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What a Capitol idea

Only when India elects a PM irrespective of religion can we call ourselves truly secular, writes Chinmaya Gharekhan.

india Updated: Jan 20, 2009 10:21 IST

When the 44th President of the United States of America is sworn in on the west front terrace of the Capitol in Washington DC later today, the most significant phrase, in some ways, will be the first four words in his oath of office: “I, Barack Hussein Obama.”

Traditionally, American presidents have used their full names at the swearing-in ceremony. Obama has decided to follow the example of his predecessors. Anyone who watched him on TV on the night of his victory would have observed how composed and collected he was; not flashing ‘V’ signs and not giving exuberant display of triumphalism. The fact that his staff has let it be known that he will use his full name suggests that, first, he had thought about the matter and realised its significance and, second, that he was determined to do what he thought he ought to, irrespective of consequences.

By and large, Indians have reacted with incomprehensible enthusiasm to Obama’s victory, despite many realising that the Bush years were good for India. Perhaps the explanation lies in the fact that most Indians shared the almost universal desire for a change from George W. Bush. That a large majority of them is young and would naturally relate to a younger person at the head of the American administration had no doubt something to do with it. As a people, we react to events or statements emotionally. We are susceptible to flattery. When Henry Kissinger described India as a major regional power, and when Condoleezza Rice said that the US wanted to help India become a major power, our ego was tickled no end. All that a foreign leader has to do these days to attract loud applause from an Indian audience is to declare support for permanent membership for India in the UN Security Council.

Obama has already incurred the displeasure of some of our analysts for his comments on Kashmir. We, as a nation, have yet to come to terms with our growing influence. We should display confidence and take such remarks in our stride.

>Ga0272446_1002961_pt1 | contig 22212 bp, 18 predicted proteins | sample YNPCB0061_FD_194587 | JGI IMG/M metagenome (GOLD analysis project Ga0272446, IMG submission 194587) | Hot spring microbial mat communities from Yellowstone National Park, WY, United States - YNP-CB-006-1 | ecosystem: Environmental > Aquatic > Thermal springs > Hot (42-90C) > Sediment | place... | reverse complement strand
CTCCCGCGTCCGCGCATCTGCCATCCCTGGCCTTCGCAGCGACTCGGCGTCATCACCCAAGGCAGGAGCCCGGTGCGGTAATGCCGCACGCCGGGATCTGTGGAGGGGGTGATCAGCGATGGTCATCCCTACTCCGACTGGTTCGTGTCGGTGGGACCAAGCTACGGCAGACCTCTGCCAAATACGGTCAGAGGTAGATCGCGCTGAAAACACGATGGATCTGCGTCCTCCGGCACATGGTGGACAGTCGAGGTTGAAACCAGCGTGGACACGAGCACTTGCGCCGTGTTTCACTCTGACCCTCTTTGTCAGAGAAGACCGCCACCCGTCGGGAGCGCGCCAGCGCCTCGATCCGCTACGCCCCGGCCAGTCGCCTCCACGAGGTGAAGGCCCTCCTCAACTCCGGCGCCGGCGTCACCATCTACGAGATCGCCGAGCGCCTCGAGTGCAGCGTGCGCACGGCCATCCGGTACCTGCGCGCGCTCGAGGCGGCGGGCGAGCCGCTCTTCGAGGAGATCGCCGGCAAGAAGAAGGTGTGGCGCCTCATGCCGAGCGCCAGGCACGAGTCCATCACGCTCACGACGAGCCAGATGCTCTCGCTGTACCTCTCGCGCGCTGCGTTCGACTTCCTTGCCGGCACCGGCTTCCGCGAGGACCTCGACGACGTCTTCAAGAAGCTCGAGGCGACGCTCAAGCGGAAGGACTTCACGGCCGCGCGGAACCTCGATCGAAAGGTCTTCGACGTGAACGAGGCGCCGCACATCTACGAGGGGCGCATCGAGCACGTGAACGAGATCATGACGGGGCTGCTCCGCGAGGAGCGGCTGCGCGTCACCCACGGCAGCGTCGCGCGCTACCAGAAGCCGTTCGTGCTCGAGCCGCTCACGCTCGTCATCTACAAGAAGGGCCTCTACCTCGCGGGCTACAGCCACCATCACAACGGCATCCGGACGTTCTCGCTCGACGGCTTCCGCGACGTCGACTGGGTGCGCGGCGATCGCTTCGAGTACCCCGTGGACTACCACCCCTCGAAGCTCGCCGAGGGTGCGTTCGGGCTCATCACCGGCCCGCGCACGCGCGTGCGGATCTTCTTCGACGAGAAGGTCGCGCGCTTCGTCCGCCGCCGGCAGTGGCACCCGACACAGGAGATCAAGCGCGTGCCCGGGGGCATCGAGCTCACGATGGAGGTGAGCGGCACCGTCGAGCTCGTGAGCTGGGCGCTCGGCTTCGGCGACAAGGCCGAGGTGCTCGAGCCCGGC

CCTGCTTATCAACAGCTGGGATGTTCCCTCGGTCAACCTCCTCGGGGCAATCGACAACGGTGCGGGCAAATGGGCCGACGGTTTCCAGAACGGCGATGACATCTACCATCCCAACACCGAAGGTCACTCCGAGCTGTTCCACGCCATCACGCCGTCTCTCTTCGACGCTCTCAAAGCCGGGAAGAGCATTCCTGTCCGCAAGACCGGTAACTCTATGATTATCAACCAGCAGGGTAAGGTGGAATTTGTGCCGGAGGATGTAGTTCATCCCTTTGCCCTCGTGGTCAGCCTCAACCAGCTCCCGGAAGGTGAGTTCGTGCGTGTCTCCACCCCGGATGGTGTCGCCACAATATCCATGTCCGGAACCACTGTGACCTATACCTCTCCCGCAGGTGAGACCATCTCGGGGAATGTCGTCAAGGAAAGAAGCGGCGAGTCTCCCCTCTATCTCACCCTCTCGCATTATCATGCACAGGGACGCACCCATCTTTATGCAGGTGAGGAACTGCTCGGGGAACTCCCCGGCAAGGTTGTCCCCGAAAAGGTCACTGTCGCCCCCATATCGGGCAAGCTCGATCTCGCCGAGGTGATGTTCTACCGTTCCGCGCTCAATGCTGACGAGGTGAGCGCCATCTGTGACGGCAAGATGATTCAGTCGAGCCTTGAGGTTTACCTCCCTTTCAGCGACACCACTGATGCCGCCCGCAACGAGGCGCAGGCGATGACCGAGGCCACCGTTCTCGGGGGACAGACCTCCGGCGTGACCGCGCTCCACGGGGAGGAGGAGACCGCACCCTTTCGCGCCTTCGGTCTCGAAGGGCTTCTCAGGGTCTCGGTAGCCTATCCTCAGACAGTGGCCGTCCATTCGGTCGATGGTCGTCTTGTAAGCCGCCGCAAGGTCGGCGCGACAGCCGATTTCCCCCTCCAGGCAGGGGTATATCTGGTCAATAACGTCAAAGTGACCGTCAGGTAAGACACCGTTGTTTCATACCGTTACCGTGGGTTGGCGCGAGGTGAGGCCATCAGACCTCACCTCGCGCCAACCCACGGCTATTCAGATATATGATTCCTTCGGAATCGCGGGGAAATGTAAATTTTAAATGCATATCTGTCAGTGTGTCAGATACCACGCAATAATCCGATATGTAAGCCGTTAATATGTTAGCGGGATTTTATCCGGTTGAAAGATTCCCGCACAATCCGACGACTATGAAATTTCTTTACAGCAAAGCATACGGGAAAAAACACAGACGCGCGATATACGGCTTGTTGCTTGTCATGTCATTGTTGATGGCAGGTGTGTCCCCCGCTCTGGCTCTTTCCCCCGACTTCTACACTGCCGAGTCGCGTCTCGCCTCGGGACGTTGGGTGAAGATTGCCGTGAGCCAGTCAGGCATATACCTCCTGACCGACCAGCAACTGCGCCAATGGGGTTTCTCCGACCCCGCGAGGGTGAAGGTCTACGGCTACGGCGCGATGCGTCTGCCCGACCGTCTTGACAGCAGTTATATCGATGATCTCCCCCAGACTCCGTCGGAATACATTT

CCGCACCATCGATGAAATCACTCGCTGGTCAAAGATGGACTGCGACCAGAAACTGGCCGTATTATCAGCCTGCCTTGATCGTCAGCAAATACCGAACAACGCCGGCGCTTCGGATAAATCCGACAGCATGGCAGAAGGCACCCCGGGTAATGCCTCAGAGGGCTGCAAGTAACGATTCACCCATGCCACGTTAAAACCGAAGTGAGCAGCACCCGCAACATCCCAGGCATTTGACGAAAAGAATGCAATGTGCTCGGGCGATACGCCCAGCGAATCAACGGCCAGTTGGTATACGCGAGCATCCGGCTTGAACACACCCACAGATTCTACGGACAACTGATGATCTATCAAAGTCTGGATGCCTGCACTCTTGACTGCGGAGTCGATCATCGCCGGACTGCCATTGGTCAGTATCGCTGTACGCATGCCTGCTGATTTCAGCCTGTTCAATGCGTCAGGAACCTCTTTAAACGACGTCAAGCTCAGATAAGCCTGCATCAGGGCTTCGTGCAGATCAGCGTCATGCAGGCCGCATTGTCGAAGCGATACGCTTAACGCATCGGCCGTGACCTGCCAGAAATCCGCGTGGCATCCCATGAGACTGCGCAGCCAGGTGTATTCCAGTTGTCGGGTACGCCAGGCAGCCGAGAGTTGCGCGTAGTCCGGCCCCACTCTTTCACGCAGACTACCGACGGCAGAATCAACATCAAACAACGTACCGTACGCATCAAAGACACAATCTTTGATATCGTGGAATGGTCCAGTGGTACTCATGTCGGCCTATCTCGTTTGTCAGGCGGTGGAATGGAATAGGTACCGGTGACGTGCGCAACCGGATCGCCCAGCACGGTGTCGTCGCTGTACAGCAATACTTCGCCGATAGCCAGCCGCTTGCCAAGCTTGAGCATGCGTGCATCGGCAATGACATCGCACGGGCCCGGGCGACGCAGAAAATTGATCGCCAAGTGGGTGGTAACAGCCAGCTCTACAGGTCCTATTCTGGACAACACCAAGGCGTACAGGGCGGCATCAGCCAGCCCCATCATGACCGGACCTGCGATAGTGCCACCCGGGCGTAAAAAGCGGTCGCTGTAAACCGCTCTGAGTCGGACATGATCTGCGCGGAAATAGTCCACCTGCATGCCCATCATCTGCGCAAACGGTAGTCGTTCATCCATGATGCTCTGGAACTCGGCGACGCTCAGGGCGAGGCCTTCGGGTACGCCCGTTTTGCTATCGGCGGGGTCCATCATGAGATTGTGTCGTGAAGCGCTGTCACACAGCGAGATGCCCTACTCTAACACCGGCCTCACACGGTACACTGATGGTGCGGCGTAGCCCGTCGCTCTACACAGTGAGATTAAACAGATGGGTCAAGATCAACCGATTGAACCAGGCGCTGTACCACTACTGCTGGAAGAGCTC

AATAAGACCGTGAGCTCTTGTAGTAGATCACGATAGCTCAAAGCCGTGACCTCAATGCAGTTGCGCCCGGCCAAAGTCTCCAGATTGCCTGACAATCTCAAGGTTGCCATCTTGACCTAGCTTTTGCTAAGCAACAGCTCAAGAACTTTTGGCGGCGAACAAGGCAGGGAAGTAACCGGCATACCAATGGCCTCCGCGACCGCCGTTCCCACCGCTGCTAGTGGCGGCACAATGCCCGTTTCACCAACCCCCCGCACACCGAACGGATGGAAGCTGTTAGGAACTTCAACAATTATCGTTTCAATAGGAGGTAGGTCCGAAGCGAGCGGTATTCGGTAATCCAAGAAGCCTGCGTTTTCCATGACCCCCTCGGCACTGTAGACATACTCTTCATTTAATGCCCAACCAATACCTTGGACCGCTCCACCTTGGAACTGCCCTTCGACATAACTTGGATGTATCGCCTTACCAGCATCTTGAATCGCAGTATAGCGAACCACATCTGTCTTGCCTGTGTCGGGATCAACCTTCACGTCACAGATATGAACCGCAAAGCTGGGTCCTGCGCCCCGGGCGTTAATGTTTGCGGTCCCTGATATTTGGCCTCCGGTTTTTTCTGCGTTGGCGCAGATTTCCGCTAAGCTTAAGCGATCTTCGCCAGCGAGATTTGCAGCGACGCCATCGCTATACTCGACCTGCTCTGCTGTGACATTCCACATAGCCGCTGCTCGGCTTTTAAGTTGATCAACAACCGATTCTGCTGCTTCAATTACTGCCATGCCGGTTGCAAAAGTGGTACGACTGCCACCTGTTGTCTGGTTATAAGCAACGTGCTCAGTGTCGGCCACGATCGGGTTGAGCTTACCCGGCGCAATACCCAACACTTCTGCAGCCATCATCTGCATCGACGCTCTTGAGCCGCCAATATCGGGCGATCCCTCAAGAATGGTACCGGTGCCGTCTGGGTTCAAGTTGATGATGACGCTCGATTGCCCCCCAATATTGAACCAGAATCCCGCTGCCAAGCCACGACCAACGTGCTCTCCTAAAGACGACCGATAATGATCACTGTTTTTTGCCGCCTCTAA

The serious question for us to ponder is how we can do an Obama in India. It has been suggested that if and when a member of the Dalit community succeeds in occupying the office of the Prime Minister, our democracy would have proved itself. Without a doubt, that would indeed be a historic development. However, the parallel is not quite apposite. It is true that the Dalits have been oppressed and suppressed over centuries, like the African-Americans have been, since the founding of the American republic. Dalits, like the Blacks in America, have only recently been empowered and are slowly beginning to claim for themselves a place in the sun. Nevertheless, Dalits are a part of the majority community; they belong to the Hindu fold. Together with the OBCs, the Dalits constitute a majority not only within the majority community but also within the population as a whole. It is not that far-fetched, therefore, to envisage a Dalit as the occupant of 7 Race Course Road.

The more appropriate analogy of what happened in America — the election of a member of a group which constitutes about 12 per cent of the population to the highest executive office — would be the elevation of a member of the community that also forms about the same percentage of India’s population to the highest executive office which, functionally, is the office of the PM. Unlike Dalits in India or Blacks in America, Muslims in India have never been subjected to any discrimination in our country. They have occupied the highest constitutional office as well as senior- most positions in the judiciary and many other professions. Nevertheless, the prospect of a Muslim PM has been remote.

In today’s India, when suspicions between Hindus and Muslims run deep, hardly anyone would give a second thought to the proposition. However, following the attack on Mumbai in November, the idea of India seems to have been strengthened. While retaining all other identities, we have become more conscious, and proud, of our identity as Indians. Leaders of the Muslim community have condemned the attacks, as they always have. It is rather sad that in our secular India, Muslims should find it necessary to make a public display of patriotism.

Obama was elected despite, not because of, his race. When that happens in India, when leaders will get elected irrespective of their religious affiliation, it would be a final vindication of our credentials as a secular, non-sectarian democracy, just as Obama’s victory removed all doubts about American democracy.

(Chinmaya Gharekhan is India’s former Permanent Representative to the United Nations)